Reasons to Hire Disabled Employees

Common Myths Debunked

There's is no set-in-stone reason why you shouldn't hire the disabled. Instead, there are quite a few myths that prevent businesses from hiring disabled employees. For example, a company that wants to stay competitive might look at hiring a disabled employee as a risk if there is even the slightest possibility they might not stay in the position.

But the fears business owners have are completely unfounded. Qualified, differently-abled individuals are still dependable workers who would make great additions to any company's workforce.

1
Making your business ADA compliant isn't as expensive as you think.

businesswoman in wheelchair at office
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According to the Office of Disability Employment Policy's Job Accommodation Network, 15 percent of accommodations cost nothing; 51 percent cost between $1 and $500; 12 percent cost between $500 and $1,000; and 22 percent cost more than $1,000.

Every disability is different, so the accommodations needed are not the same for every disabled employee. It is also important to note that there are many grants and government incentives that help cover the cost of providing accommodations for the disabled.

2
Disabled employees don't miss more work than non-disabled employees.

Unfortunately, there is a common misconception that disabled individuals have a weaker constitution and are more susceptible to illness. Unless the disabled worker has an immune deficiency, they are no more susceptible to becoming ill than any able-bodied worker. They can be counted on to show up for work on time and perform their jobs like anyone else.

According to the Journal of Rehabilitation, a study that compared cost-benefits trends in 13 different U.S. companies found that workers with disabilities had 1.24 fewer scheduled absences and 1.13 more unscheduled absences.

3
Disabled employees do not need to be protected from failure.

While many disabled employees meet and often exceed expectations, they don't need to be protected from failure. Everyone is entitled to experience both triumphs and failure, and the disabled worker is no different. Employers should expect a disabled employee to meet the same job standards as their able-bodied co-workers as long as reasonable accommodations have been made so that they can meet those standards.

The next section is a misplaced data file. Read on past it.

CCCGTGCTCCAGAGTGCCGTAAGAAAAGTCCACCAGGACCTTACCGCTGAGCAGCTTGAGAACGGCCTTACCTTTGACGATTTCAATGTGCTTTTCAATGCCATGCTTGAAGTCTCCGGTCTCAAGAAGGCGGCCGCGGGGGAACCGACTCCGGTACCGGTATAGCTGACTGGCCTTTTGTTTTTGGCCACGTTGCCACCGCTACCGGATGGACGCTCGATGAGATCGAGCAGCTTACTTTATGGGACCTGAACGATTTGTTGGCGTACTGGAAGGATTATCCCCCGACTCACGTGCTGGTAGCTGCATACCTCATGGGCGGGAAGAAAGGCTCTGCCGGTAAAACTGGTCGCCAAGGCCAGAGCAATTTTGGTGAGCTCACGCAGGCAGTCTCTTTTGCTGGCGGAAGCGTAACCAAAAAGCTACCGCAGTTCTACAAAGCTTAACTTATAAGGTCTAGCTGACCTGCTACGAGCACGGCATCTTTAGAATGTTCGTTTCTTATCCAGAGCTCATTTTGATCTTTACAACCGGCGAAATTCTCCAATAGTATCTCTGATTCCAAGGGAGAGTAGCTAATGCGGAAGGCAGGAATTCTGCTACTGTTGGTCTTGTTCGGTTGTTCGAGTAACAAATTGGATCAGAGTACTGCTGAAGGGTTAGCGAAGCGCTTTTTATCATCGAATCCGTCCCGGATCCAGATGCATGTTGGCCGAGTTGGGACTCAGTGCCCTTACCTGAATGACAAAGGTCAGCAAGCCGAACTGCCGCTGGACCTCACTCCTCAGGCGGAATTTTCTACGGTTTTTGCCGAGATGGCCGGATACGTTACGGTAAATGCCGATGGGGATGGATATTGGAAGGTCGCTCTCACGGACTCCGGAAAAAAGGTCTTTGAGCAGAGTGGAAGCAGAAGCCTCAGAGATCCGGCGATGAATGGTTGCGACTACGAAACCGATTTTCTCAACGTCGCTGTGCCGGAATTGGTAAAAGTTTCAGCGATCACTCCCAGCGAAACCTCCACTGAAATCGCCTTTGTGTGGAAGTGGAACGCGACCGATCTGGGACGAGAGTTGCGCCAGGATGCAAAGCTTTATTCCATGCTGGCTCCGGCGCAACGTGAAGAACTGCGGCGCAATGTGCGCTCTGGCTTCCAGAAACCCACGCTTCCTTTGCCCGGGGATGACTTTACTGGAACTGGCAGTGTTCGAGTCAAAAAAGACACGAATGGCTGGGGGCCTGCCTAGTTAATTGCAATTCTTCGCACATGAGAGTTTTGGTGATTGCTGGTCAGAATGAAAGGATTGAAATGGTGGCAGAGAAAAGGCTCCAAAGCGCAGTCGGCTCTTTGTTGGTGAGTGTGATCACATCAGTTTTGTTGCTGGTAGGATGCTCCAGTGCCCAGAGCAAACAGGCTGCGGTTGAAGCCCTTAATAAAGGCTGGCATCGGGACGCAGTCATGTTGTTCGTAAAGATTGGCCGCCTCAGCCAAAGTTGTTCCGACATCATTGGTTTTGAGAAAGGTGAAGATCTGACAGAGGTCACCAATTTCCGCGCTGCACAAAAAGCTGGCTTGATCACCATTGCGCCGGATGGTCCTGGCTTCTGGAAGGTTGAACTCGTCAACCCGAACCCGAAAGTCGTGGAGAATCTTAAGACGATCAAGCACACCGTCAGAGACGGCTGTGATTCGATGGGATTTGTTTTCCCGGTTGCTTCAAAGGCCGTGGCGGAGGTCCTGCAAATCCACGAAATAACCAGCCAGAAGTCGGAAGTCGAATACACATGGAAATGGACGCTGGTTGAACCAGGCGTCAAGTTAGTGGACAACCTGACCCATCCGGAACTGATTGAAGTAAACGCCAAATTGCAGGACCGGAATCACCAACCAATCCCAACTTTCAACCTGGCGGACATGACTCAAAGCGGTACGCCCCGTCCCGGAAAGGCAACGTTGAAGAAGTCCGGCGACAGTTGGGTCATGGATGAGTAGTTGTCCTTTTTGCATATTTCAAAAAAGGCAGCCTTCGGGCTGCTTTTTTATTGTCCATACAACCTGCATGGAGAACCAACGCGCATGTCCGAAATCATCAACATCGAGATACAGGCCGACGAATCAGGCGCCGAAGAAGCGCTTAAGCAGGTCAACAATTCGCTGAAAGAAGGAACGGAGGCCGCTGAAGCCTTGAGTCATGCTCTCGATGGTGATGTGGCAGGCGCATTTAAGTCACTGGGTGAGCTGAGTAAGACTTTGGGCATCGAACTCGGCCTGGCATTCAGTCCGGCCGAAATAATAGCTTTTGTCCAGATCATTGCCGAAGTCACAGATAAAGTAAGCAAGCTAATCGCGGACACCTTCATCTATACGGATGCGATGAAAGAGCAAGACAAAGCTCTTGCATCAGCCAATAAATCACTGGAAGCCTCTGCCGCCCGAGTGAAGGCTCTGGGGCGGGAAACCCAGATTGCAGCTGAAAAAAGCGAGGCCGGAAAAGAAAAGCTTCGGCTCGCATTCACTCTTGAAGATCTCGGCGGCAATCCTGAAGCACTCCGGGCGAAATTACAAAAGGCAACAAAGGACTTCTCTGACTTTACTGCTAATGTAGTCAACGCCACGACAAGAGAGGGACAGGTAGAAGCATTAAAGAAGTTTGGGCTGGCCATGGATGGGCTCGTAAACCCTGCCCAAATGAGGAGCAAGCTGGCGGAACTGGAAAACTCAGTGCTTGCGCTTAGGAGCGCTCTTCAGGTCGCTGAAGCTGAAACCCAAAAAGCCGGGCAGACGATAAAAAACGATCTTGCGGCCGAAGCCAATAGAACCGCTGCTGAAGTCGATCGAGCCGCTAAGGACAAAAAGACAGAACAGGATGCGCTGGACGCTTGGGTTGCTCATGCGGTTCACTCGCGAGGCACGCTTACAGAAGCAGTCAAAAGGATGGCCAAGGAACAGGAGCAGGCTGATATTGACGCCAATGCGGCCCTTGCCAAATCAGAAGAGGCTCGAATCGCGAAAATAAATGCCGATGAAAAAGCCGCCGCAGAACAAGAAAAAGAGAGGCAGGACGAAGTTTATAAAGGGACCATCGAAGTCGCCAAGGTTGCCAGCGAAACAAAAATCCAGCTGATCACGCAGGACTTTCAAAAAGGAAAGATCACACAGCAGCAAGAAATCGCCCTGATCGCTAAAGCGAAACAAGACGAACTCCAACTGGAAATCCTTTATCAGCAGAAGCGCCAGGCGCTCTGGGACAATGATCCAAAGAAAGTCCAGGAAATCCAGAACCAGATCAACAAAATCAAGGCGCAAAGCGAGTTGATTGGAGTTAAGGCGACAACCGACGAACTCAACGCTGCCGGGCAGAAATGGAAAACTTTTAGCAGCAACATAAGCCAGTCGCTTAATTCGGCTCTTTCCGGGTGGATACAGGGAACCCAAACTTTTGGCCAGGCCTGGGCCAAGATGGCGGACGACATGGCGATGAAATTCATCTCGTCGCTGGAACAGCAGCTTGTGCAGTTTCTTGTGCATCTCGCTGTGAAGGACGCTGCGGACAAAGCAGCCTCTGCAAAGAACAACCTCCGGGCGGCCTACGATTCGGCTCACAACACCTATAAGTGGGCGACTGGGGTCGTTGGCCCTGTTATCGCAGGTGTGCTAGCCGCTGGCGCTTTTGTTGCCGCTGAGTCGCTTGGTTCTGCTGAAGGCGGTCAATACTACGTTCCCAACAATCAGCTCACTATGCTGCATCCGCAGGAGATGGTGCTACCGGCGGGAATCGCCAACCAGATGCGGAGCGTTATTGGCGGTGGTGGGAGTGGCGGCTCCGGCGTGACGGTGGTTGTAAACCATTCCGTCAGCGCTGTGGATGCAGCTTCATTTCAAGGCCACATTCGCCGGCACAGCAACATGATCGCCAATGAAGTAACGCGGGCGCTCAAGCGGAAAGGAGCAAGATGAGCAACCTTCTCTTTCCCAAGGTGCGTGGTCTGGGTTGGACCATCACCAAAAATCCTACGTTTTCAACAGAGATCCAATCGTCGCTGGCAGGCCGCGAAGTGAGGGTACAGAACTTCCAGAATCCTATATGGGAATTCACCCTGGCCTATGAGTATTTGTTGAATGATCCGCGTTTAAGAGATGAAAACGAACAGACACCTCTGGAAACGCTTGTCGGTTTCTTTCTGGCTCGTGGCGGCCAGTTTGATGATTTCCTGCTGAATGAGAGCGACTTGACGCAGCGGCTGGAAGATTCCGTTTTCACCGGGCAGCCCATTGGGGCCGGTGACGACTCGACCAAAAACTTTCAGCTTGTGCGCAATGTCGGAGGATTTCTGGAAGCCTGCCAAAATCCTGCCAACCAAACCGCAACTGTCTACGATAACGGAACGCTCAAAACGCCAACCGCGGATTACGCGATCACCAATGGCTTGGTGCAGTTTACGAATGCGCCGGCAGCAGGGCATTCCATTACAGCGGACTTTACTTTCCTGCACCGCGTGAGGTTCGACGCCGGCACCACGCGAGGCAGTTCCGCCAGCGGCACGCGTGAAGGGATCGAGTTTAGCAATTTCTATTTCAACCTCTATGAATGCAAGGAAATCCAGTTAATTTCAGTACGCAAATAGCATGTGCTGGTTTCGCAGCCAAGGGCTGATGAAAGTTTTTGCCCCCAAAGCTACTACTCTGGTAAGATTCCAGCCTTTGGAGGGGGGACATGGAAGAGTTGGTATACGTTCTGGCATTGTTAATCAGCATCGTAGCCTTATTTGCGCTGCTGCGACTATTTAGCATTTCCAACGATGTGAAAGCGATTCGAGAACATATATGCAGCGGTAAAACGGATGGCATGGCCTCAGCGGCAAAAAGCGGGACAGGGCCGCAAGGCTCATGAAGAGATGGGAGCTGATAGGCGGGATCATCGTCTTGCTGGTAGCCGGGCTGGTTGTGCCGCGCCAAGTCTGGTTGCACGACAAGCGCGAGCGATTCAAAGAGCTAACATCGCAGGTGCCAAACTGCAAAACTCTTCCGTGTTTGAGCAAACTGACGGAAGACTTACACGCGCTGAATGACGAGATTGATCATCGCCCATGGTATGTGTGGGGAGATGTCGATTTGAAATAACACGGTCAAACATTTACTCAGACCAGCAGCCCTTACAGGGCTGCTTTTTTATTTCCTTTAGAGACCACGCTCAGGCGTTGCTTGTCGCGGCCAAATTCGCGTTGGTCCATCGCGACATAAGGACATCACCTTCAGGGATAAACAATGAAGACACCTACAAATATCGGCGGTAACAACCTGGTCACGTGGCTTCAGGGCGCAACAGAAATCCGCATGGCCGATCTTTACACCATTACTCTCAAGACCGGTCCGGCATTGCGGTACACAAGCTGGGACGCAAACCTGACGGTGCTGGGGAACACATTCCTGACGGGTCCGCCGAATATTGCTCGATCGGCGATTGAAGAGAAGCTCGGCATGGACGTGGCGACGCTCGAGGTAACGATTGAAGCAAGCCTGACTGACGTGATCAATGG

4
Disabled employees meet or exceed job performance standards.

According to a 1981 DuPont study of 2,745 employees, 92 percent of disabled employees rated average or better in job performance compared to 90 percent for those who weren't disabled. While there isn't a big difference between the two groups, the disabled workers in the study appear to hold their own when it comes to job performance in the workplace.

If an employee is hired based on their job qualifications, they should be able to complete their job tasks the same as anyone else in the same position, regardless of a disabling condition. This assumes that the disabled person is provided with reasonable accommodations for their disability so that they are on equal footing with the able-bodied employee.

5
Hiring disabled workers will not raise a company's insurance rates.

Hiring disabled workers will not raise worker's compensation insurance rates or health insurance premiums. The worker's compensation rate is calculated based on the hazards relative to the operation of the business. It also includes the rate of accident incidence at the business site. Therefore hiring a disabled worker will not increase the rate charged to a business for their worker's compensation.

Health insurance rates will not increase based on hiring a disabled employee either. According to the New Jersey Business Leadership Network, many disabled individuals who also receive Social Security disability income also receive Medicare benefits, and others utilize the Medicaid buy-in option.

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